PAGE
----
MXR M234 Analog Chorus Pedal
MXR’s analog chorus pedal houses a bucket-brigade circuit, which is the truest form of “analog” you can get. That same type of circuit has been used for a number of other oscillating effects, including phasers. The analog circuit in the M234 produces a distinctly retro sound, though with plenty of range per the control scheme.
Textures resulting are lush and liquid, ideal for layering lead melody. We really like the M234 with the rate lowered, giving you a soft sheen of modulation that doesn’t impact the pitch of your clean sound.
If you want more of a noticeable pitch shift, just turn the rate up for a deeper cut. For a really subtle clean rhythm layer, turn depth down and leave the rate control at about 50 percent.
On low-key settings like that, the tone of the M234 is at its best.
Of course, this can all be embellished or cut down with the effects level control which adjusts the mix between your clean and wet signal.
EarthQuaker Devices Sea Machine V2 Chorus Pedal
All chorus pedals will add a slight shift in pitch, giving your tuning a bit of ambiguity. However, the EarthQuaker Devices Sea Machine has so much versatility in its controls, that you can dial in a warped sound that seems almost like a pitch-shifter combined with vibrato.
The Sea Machine definitely has an ambient quality to its modulation. It just seems to cover more than your average chorus effect, and at the same time has a bunch of different control mechanisms that you don’t see in other chorus pedals, which I’ll cover in the next section.
Like the M234, you can lower the rate knob and get a subtle, warm layer of modulation, though the additional knobs give you a lot more options that are more “out there” than what you’d expect from a traditional modulation pedal.
Walrus Audio Julia Analog Chorus
The Julia is the second analog chorus pedal on our list, with a tone that compares closely with the M234. It’s also a combination chorus and vibrato pedal, with a mix knob that works by blending between dry, chorus, and vibrato instead of a hard switch between modes.
You get a good blend of vibrato and chorus that does a nice job of respecting your clean tone, which we’ve noticed is a common characteristic of analog chorus pedals. They just seem to preserve your amps natural sound a lot better, which alone could make them worth the additional cost.
The Julia is a much clearer modulation with less emphasis on pitch shifting and more of a focus on shimmer and layering, per the added vibrato.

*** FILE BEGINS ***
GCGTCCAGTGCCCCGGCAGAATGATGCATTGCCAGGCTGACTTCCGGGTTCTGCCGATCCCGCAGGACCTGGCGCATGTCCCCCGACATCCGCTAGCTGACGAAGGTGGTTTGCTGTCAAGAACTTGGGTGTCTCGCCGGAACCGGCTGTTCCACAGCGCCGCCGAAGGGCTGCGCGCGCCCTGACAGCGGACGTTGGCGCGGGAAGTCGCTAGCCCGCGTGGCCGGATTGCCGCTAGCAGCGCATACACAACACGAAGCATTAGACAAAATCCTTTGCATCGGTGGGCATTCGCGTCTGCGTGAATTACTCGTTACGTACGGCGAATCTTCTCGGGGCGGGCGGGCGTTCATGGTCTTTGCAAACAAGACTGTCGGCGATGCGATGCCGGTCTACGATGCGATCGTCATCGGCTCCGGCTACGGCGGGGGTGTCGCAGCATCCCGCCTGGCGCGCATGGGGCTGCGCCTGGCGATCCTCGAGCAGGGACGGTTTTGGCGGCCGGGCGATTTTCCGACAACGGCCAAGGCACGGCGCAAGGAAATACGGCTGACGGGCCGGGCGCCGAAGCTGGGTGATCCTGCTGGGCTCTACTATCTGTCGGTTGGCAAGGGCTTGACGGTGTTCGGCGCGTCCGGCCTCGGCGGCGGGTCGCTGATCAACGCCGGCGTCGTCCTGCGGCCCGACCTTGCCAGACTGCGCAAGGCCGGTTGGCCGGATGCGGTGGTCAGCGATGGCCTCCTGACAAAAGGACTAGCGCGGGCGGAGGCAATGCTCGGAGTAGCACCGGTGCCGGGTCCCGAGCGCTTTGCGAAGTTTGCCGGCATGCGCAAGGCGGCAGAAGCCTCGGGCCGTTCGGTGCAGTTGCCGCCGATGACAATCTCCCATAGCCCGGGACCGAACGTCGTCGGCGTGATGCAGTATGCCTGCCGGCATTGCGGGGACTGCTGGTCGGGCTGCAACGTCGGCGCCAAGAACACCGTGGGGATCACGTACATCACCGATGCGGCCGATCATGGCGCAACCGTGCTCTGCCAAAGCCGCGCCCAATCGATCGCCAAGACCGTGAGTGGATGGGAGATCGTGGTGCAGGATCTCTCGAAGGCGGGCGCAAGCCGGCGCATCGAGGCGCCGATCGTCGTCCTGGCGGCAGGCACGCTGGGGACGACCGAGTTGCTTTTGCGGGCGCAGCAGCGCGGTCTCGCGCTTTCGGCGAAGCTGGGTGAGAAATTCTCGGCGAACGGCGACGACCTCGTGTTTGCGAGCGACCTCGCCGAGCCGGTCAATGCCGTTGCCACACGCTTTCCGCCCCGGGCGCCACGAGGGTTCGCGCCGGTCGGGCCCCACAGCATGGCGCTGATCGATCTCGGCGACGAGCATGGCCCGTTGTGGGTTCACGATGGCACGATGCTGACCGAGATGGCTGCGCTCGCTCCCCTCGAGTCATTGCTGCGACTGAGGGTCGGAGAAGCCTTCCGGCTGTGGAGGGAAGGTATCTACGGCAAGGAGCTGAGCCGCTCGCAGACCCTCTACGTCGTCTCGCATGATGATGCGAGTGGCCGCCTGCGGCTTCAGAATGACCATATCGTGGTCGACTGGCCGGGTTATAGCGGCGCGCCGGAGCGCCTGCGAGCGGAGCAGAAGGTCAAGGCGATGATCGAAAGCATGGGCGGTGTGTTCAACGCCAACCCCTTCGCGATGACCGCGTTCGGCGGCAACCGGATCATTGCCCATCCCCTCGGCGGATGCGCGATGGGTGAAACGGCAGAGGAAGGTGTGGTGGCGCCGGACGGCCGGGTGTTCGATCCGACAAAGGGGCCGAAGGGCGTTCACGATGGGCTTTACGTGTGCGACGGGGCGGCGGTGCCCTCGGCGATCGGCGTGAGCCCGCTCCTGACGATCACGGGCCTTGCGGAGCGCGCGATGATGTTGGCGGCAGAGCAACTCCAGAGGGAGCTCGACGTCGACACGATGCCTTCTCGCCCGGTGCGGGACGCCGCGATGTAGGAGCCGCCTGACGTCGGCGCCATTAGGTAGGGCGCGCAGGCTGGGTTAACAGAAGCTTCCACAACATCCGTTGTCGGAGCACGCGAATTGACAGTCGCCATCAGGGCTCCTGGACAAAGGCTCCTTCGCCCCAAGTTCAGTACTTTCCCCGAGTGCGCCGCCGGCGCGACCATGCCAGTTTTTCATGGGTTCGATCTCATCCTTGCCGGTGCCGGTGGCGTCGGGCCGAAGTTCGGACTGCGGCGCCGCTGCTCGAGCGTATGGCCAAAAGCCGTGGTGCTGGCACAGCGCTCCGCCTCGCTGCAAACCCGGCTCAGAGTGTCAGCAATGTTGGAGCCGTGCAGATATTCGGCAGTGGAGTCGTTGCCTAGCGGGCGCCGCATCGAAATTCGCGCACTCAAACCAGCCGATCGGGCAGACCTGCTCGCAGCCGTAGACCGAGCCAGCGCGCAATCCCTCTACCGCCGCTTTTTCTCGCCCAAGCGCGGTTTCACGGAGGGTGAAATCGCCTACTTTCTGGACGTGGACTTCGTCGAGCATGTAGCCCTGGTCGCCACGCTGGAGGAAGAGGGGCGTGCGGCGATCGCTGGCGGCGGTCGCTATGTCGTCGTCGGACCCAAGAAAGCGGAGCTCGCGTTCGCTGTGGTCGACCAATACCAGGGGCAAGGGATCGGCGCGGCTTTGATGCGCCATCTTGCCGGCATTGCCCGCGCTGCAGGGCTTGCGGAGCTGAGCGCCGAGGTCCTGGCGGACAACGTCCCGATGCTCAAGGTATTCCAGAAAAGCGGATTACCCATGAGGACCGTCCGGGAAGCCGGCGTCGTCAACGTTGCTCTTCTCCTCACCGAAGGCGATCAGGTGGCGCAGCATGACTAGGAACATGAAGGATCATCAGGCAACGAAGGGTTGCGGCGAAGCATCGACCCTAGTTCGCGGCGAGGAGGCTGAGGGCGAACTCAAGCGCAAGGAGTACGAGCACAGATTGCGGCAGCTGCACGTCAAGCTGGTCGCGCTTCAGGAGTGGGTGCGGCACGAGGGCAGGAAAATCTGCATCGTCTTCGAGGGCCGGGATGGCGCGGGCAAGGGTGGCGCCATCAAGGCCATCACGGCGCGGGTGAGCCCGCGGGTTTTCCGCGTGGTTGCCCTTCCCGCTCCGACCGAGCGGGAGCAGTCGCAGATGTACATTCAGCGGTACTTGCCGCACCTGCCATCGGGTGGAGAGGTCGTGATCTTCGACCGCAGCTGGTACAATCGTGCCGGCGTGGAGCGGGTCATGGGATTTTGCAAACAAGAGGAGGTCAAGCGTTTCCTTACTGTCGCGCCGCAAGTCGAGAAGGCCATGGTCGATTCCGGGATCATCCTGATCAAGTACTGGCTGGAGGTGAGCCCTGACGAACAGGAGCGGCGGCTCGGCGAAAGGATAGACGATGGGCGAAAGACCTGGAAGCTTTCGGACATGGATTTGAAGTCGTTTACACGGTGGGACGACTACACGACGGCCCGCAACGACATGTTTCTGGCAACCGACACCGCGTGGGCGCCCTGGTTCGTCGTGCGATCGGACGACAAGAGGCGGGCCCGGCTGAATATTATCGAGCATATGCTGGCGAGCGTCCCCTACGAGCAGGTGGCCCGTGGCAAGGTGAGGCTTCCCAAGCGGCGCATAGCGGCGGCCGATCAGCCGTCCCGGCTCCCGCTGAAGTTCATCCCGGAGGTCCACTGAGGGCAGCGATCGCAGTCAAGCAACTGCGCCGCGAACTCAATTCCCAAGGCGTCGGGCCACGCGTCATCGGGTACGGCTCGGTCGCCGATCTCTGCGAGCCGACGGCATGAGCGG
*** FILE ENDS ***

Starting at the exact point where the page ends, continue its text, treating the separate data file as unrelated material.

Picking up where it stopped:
While we’ve graded it below the M234, an argument could be made for either of those pedals being higher than the other.
TC Electronic Corona Chorus Pedal
TC Electronic always does a great job of getting a lot of value into their pedals, and the Corona is a good example of that. Highlights include stereo i/o, two different chorus modes, and true bypass wiring, which perfectly preserves the tone of your clean signal when the pedal is off.
From a tone perspective it’s really warm and smooth, and takes a heavy turn of the depth knob to throw off your pitch. This makes it a good choice for rhythm players who might want to layer clean chord progressions, or even acoustic players that want to decorate or thicken up their sound.
However, it’s similar to the CE-5 in that it doesn’t do quite enough to beat the quality scores of the M234 and the Sea Machine.
Boss CE-5 Chorus Ensemble
The Boss CE-5 Chorus Ensemble is a marginally more involved version of the Super Chorus, with a filter control that allows you to cut both highs and lows out of the effect’s EQ. Of the two, I’ve found the CE-5 to be more subtle and nuanced, better for rhythm playing and light layering. Personally, I prefer the CE-5, though both Boss chorus pedals are similar.
While the CE-5’s effect sounds good, I didn’t find it quite as warm or inviting after using the M234 and the Sea Machine. Even compared to the Corona, the tone of the CE-5 sounds a little more processed and digitized, which isn’t necessarily a bad thing. It’s just the reason I didn’t want to score it as high as the others.
It’s a great-sounding chorus, though with a higher price tag than the M234, I’d like to be a little more wowed by the tone quality, and it was just par for me.
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